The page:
With the start of the college football season around the corner, we're going around the country to preview the 2017 season, conference by conference, with analysis and projected records for every team. We continue with 10 things to know about the MAC.

2017 conference previews: Sun BeltMAC | ACC | Big 12 | Mountain West | Independents | Big Ten | Pac-12 | SEC | American | Conference USA

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1. Last year's MAC title game broke a streak of familiarity. This year can offer variety, too. Northern Illinois had represented the MAC West in six straight conference championship games but didn't even go to a bowl last season. Bowling Green had represented the East in three straight title games and also didn't go to a bowl. With those two out of the way, Western Michigan ended up preserving an undefeated regular season by beating Ohio to go to the Cotton Bowl. Both the Broncos (who lost coach P.J. Fleck) and Bobcats have a chance to make a return trip to Ford Field, but it's hard to imagine both going back to continue a trend of rematches, especially given the likely strength of Toledo and Miami (Ohio).

2. The goal for both Northern Illinois and Bowling Green should simply be getting back to a bowl game. After winning 57 games in five seasons under three coaches from 2010-14, the Huskies showed signs of a decline in Rod Carey's third season in 2015 even though they still won their division, as they slipped to 8-6. That slide continued last year to 5-7, with a disastrous 1-6 start to the season before a late-season recovery. The injury-plagued Huskies played four quarterbacks, and although they still ended up fifth in the MAC in yards per play, they had a negative turnover margin for the first time since 2007, when they went 2-10. The QB battle needs to be settled, but the Huskies do have solid options to replace RB Joel Bouagnon in Jordan Huff and Virginia transfer Tre Harbison. A tough nonconference schedule -- featuring Boston College at home and Nebraska and San Diego State on the road -- could lead to another slow start, but it would be surprising to see the Huskies miss bowl season again. Bowling Green faces a tougher challenge in Mike Jinks' second season. The Falcons fell from 10-4 to 4-8, with a prolific offense collapsing to 11th in the MAC in yards per play. The QBs turned the ball over too often, and the hope is that James Morgan will become more efficient as a sophomore, especially with a solid receiving corps back. The Falcons won three in a row after a 1-8 start last season, but they draw Toledo and NIU from the MAC West and play nonconference road games against Michigan State, Northwestern and Middle Tennessee, so it'll be tough to make a full recovery to the postseason, even if there is tangible progress.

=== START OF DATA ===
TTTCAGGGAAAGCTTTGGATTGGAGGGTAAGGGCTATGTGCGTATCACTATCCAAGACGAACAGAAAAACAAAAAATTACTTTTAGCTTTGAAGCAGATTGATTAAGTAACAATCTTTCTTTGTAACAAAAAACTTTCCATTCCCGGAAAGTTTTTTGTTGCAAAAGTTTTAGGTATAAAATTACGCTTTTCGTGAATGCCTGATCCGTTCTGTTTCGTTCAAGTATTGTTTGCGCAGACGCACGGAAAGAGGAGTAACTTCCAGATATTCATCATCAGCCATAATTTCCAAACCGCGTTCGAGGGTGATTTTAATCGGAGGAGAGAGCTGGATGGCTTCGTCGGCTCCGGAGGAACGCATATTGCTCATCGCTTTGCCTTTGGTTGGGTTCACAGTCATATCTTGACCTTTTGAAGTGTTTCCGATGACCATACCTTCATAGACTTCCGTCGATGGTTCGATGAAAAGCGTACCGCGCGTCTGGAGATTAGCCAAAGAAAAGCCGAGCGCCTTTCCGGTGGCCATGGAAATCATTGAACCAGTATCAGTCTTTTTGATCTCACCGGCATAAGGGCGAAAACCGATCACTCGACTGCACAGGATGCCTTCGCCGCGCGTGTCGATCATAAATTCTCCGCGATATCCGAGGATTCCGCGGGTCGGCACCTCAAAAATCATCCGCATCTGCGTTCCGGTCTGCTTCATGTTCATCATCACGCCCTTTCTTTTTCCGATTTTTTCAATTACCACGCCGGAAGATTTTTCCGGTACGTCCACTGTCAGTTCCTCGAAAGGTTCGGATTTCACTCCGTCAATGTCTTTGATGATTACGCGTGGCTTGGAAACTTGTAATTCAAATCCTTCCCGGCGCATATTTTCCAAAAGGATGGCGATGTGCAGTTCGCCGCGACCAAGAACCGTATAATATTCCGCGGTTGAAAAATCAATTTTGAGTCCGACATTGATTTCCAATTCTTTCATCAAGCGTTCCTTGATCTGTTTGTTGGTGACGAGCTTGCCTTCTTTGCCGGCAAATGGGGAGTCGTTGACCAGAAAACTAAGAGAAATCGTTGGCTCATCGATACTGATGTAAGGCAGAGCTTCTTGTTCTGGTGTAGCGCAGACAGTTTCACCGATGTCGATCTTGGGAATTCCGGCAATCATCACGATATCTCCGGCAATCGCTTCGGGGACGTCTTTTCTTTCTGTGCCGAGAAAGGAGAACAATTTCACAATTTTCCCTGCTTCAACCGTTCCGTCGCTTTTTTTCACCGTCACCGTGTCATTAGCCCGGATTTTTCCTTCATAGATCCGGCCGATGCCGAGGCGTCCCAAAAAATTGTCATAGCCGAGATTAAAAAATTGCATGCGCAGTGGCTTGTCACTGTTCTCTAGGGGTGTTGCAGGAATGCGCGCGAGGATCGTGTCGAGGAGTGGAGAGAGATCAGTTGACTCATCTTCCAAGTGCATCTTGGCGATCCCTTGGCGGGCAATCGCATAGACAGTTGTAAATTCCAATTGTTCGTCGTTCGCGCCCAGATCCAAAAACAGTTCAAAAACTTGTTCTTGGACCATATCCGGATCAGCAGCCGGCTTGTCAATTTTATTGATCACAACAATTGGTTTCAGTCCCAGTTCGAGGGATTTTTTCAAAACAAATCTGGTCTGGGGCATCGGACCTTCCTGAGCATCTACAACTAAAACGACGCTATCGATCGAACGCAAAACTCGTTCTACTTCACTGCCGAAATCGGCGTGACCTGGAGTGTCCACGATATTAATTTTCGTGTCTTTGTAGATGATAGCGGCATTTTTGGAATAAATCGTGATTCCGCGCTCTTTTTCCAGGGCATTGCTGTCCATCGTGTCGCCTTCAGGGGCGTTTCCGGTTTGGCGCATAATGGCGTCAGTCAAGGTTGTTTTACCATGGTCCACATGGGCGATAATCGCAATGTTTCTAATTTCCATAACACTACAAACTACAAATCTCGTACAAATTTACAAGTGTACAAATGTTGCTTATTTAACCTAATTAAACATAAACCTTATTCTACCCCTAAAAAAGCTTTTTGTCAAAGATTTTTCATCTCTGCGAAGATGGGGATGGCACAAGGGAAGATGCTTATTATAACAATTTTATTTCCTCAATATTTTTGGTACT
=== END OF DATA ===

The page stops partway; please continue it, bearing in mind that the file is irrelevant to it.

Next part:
3. Sustained success has eluded Akron, which hasn't played in the MAC title game since 2005 and has had one winning record (8-5 in 2015) in the past 11 seasons. The program has shown signs of life under Terry Bowden, but last year's Zips were blown out four times late in the season before falling short of bowl eligibility with a 9-3 loss to Ohio. Akron has the roster to get to the postseason, but it might not have the schedule. The Zips play Penn State, Iowa State and a good Troy team in nonconference play, and they play MAC West heavyweights Western Michigan and Toledo (plus Bowling Green and Miami in the East) on the road. Last year, they were held back by a mediocre running game -- which could get better with a veteran line returning -- and even worse run defense. The big question is the health of senior QB Thomas Woodson, who is battling back from shoulder surgery. A healthy Woodson gives Akron a chance in the MAC East race, but Miami and Ohio have more favorable schedules.

4. Frank Solich has guided Ohio to four MAC title games, and although he hasn't actually won one -- last year's five-point loss to Western Michigan prevented the Bobcats from winning their first conference title since 1968 -- he has turned Ohio into a model of consistency. That's a remarkable feat, given that Ohio didn't play in a bowl game between 1969-2005. There's no reason to expect anything but another MAC East contender from Ohio. Ohio may not recruit the best talent or depth, but the Bobcats are typically well-coached and reliable in developing talent. This year's team has depth at running back with A.J. Ouellette back from injury to join Dorian Brown, and it will be among the MAC's top defenses again after leading the league in yards per play allowed. With its toughest conference games (Toledo, Miami) at home and winnable nonconference games against Power Five opponents (at Purdue, Kansas), another seven- or eight-win season is a lock.